Arthritis, which literally means “joint pain,” is one of the principle causes of disability among Americans. Arthritis, including arthritis in your foot and ankle joints, can occur at any age, though certain types of arthritis may be more common in older or younger individuals. Arthritis is the general term used to describe pain within your joints, and there are numerous types of arthritis that may manifest in your body.
There is no cure for this health problem, although there are many treatment options available. Treating your arthritis in its early stages may better help you manage your symptoms, maintain a high quality of life, and avoid surgery and certain health complications.
Three principle types of arthritis may cause pain and other symptoms in your feet or ankles, including:
- Osteoarthritis: Osteoarthritis, also called degenerative joint disease or wear and tear arthritis, is the most common type of arthritis affecting your feet and ankles. Osteoarthritis involves a wearing away of your smooth joint cartilage over years, causing your cartilage to become worn and frayed. Osteoarthritis is a progressive health problem that may cause bone spurring in some parts of your body.
- Rheumatoid Arthritis: Rheumatoid arthritis is the most common type of inflammatory arthritis affecting your feet and ankles. Other types of inflammatory arthritis that may affect your feet and ankles include gout, psoriatic arthritis, Reiter’s syndrome, and ankylosing spondylitis. In most cases, rheumatoid arthritis-related symptoms first manifest in your toes and forefeet, then at the back of your foot, and eventually in your ankles.
- Post-Traumatic Arthritis: Post-traumatic arthritis may occur after you injure your foot or ankle, and it can develop even years after you experience a fracture or severe ligament sprain. Post-traumatic arthritis involves cartilage damage, just like osteoarthritis. Your physician may order X-ray imaging studies to assess your problem and rule in or rule out a diagnosis of post-traumatic arthritis.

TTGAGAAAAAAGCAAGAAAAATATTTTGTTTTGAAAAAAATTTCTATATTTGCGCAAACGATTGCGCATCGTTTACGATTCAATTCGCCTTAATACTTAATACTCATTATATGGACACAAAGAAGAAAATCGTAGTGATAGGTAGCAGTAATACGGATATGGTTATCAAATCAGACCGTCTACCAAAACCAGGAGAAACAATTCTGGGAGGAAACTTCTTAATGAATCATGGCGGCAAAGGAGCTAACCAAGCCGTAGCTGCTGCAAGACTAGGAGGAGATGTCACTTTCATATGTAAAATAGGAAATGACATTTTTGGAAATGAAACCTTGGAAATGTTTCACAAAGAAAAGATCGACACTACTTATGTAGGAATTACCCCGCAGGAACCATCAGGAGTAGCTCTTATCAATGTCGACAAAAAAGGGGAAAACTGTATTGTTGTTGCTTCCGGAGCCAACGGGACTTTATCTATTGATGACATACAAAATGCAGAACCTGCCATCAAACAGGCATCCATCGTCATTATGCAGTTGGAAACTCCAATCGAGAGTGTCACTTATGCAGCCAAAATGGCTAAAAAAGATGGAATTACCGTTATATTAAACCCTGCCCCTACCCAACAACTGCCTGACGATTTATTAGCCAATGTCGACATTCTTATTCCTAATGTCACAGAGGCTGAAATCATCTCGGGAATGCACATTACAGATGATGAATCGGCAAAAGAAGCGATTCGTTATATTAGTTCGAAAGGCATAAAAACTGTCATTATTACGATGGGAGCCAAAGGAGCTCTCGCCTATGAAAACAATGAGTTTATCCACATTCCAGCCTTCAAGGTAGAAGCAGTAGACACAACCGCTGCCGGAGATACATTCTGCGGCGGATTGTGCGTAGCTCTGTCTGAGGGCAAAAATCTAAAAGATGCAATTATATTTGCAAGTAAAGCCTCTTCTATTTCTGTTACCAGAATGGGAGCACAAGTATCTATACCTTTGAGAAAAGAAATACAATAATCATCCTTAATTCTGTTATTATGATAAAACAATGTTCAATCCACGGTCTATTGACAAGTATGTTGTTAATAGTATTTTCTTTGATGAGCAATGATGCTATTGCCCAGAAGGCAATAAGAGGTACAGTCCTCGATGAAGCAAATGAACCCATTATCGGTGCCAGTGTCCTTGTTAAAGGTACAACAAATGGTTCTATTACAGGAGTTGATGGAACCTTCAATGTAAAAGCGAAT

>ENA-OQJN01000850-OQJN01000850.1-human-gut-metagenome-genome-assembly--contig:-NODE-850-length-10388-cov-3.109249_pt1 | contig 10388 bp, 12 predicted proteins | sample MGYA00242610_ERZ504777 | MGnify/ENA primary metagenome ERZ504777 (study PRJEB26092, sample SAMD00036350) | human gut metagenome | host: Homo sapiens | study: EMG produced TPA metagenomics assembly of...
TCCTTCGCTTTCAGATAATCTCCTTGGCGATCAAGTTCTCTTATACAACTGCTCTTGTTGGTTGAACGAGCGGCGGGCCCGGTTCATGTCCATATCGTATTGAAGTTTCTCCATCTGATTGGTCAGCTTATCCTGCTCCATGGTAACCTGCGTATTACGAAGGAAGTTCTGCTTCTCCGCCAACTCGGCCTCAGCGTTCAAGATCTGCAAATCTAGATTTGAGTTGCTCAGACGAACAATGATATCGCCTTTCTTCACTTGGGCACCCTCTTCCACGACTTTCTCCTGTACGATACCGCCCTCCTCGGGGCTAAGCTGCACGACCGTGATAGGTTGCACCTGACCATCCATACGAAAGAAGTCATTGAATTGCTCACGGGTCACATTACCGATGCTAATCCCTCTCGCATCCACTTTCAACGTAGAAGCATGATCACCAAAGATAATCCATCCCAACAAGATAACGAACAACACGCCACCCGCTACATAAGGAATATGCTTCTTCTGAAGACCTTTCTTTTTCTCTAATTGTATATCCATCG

Causes and Symptoms
Foot and ankle arthritis may be caused by numerous factors, and the underlying cause of your arthritis depends on the specific type of arthritis you have.
Factors that contribute to osteoarthritis include advanced age, bone deformity, muscle imbalances, obesity, sedentary living, and a family history of this condition. Other health problems—diabetes, Paget’s disease, underactive thyroid—may also increase your likelihood of developing osteoarthritis.
Rheumatoid arthritis is an autoimmune condition whose true cause is unknown. Like other autoimmune conditions, rheumatoid arthritis is a health problem in which your own immune system targets and attacks your healthy joint tissues.
Post-traumatic arthritis is caused by direct trauma or injury to your feet or ankles.
Common signs and symptoms associated with foot and ankle arthritis include:
- Pain in your involved joint
- Joint tenderness and stiffness
- Decreased joint flexibility
- Bone spurs
- A grating sensation in your affected joint
- Joint swelling
- Joint deformity and instability
Foot and ankle arthritis cannot be cured, although many treatment methods, including conservative measures, may be beneficial in controlling your symptoms. Possible treatment techniques include:
- Footwear modifications (wearing shoes that are wider in the toe box and less restrictive)
- Correct Toes (to improve circulation, alignment, and flexibility of your toes)
- Anti-inflammatory medications
- Lifestyle changes (exercise, diet, sleep, weight loss)
- Chiropractic care
- Physical therapy (hot/cold therapy, etc.)
- Nutritional supplementation
Speak with your podiatrist about all relevant treatment methods to help control your foot and ankle arthritis-related symptoms.
In his 18 years as a podiatrist, Dr. Ray McClanahan has learned that most foot problems can be corr...